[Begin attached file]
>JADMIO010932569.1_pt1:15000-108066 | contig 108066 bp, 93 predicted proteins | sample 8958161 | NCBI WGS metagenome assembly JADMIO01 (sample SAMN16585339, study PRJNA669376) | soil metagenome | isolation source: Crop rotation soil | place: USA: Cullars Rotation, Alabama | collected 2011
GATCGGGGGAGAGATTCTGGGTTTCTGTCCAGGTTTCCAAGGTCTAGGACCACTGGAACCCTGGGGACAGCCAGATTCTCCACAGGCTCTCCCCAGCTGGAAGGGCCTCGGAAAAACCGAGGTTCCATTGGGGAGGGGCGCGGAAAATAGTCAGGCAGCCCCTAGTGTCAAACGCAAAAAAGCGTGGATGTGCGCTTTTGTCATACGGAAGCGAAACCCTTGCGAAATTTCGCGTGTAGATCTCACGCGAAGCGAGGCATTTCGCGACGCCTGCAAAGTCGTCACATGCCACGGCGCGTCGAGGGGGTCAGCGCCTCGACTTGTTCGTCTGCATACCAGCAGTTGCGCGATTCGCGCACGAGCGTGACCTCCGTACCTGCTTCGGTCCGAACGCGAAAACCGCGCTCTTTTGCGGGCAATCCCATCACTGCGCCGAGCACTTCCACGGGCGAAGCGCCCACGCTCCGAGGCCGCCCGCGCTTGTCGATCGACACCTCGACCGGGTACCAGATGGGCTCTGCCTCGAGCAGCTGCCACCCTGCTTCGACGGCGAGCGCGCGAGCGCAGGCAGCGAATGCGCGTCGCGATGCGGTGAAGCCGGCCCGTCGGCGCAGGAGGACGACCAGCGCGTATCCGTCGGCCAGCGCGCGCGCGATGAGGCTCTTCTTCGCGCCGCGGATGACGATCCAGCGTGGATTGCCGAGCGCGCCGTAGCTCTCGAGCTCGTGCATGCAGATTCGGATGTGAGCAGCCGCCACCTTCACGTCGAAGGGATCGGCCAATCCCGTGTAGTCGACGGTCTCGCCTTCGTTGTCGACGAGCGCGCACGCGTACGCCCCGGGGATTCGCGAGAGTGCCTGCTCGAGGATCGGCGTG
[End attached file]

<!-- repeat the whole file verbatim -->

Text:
>JADMIO010932569.1_pt1:15000-108066 | contig 108066 bp, 93 predicted proteins | sample 8958161 | NCBI WGS metagenome assembly JADMIO01 (sample SAMN16585339, study PRJNA669376) | soil metagenome | isolation source: Crop rotation soil | place: USA: Cullars Rotation, Alabama | collected 2011
GATCGGGGGAGAGATTCTGGGTTTCTGTCCAGGTTTCCAAGGTCTAGGACCACTGGAACCCTGGGGACAGCCAGATTCTCCACAGGCTCTCCCCAGCTGGAAGGGCCTCGGAAAAACCGAGGTTCCATTGGGGAGGGGCGCGGAAAATAGTCAGGCAGCCCCTAGTGTCAAACGCAAAAAAGCGTGGATGTGCGCTTTTGTCATACGGAAGCGAAACCCTTGCGAAATTTCGCGTGTAGATCTCACGCGAAGCGAGGCATTTCGCGACGCCTGCAAAGTCGTCACATGCCACGGCGCGTCGAGGGGGTCAGCGCCTCGACTTGTTCGTCTGCATACCAGCAGTTGCGCGATTCGCGCACGAGCGTGACCTCCGTACCTGCTTCGGTCCGAACGCGAAAACCGCGCTCTTTTGCGGGCAATCCCATCACTGCGCCGAGCACTTCCACGGGCGAAGCGCCCACGCTCCGAGGCCGCCCGCGCTTGTCGATCGACACCTCGACCGGGTACCAGATGGGCTCTGCCTCGAGCAGCTGCCACCCTGCTTCGACGGCGAGCGCGCGAGCGCAGGCAGCGAATGCGCGTCGCGATGCGGTGAAGCCGGCCCGTCGGCGCAGGAGGACGACCAGCGCGTATCCGTCGGCCAGCGCGCGCGCGATGAGGCTCTTCTTCGCGCCGCGGATGACGATCCAGCGTGGATTGCCGAGCGCGCCGTAGCTCTCGAGCTCGTGCATGCAGATTCGGATGTGAGCAGCCGCCACCTTCACGTCGAAGGGATCGGCCAATCCCGTGTAGTCGACGGTCTCGCCTTCGTTGTCGACGAGCGCGCACGCGTACGCCCCGGGGATTCGCGAGAGTGCCTGCTCGAGGATCGGCGTG